Fundamentally it’s therefore the story which lets Skyward Sword down the most. It’s opening hours are painstakingly slow, and it’s sorely lacking in some of the narrative drive that previous Zelda titles have mastered so well. It’s perhaps unsurprising that your main objective is once again to save Zelda, but you’re never really told why she’s in danger or why she too is embarking on her own journey of self-discovery and purification. This means your subsequent objectives during the course of the game lose some of their original purpose, and while the adventure and ensuing dungeons keep the momentum flowing, you’re ultimately left wondering why you’re there in the first place. Traditional story-revelation points like after the climax of the third dungeon came and went without so much as even a glimmer of who the real villain is or what the ultimate end game might entail, and the lengthy middle arc of the game means it’s a very long time before you get any closure. The care taken to establish Link and Zelda’s genuinely touching relationship is obviously meant to be enough to sustain a player’s interest, but 25 hours is far too long to keep your audience in the dark about the rest of the story.
The hotly touted RPG elements also feel superfluous. Using materials to customise my shield and increase the power of my bow was fun but none of the upgrades ever felt like they were wholly necessary purchases or integral to advancing through the story. The entire upgrade system lacks the depth and complexity to make it relevant or revolutionary in any meaningful way, and while stronger items certainly come in handy when tougher, more powerful sets of monsters muscle in on the action, your standard equipment can serve you perfectly well throughout the game.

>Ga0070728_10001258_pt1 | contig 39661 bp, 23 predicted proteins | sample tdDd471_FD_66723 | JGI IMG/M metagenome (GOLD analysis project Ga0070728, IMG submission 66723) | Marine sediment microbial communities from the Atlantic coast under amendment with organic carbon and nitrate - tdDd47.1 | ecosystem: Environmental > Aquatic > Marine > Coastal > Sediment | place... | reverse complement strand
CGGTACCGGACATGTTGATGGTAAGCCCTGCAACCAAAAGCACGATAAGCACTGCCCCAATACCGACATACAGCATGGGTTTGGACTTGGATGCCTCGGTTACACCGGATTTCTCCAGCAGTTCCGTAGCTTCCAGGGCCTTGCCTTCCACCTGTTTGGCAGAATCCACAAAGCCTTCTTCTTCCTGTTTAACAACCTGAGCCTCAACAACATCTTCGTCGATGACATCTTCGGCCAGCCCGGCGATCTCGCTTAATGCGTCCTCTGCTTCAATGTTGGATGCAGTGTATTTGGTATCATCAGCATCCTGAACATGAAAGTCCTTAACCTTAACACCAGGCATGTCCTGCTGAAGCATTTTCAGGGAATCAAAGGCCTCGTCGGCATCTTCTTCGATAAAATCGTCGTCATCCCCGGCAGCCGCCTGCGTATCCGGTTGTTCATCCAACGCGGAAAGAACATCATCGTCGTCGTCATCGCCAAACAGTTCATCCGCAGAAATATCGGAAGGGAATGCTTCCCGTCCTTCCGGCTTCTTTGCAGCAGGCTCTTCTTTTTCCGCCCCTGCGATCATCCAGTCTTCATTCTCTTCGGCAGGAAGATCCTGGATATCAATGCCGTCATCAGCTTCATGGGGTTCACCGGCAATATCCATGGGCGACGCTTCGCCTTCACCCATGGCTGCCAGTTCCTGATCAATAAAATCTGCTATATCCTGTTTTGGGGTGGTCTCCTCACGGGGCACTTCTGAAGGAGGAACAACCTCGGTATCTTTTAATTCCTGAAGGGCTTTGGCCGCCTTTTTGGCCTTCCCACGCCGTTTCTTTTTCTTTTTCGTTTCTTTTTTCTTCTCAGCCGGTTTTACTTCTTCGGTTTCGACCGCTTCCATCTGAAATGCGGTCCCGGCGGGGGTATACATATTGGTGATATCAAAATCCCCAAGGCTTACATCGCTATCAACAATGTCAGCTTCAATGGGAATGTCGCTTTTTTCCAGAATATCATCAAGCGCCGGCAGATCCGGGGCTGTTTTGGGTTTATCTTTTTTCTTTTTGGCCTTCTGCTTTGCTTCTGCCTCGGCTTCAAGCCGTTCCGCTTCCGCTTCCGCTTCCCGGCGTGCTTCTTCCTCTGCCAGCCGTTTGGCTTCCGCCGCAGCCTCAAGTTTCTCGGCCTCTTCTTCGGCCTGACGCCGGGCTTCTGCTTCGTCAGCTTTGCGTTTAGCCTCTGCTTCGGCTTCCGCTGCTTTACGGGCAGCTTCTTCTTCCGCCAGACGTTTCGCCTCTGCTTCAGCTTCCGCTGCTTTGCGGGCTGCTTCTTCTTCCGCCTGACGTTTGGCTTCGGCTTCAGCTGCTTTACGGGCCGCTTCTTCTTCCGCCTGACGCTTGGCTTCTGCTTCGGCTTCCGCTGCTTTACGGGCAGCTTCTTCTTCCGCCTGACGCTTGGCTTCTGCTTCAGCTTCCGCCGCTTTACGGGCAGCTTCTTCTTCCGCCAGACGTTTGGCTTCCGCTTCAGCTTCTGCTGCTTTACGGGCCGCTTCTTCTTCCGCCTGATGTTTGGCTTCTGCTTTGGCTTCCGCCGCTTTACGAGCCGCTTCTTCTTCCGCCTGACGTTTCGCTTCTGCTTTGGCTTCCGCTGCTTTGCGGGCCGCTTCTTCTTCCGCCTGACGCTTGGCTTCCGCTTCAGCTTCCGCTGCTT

In sum, Skyward Sword is truly one of the finest Wii games, but there are too many conflicting factors to make it the very best. Much like its main theme, The Ballad of the Goddess, Skyward Sword is a love-letter to Zeldas past, combining everything we know and love about the series (toilet-paper sidequests and all) while simultaneously reworking them to create an entirely unique and engaging experience, albeit with only partial success. The moments where the odd discordant cadence make us yearn for times gone by come a little too often, even though it’s by far the greatest testimony and most successful game to fulfil the promise of one-to-one motion control. It’s an apt swan song for our little white console, but ultimately it’s flown a little too close to the sun.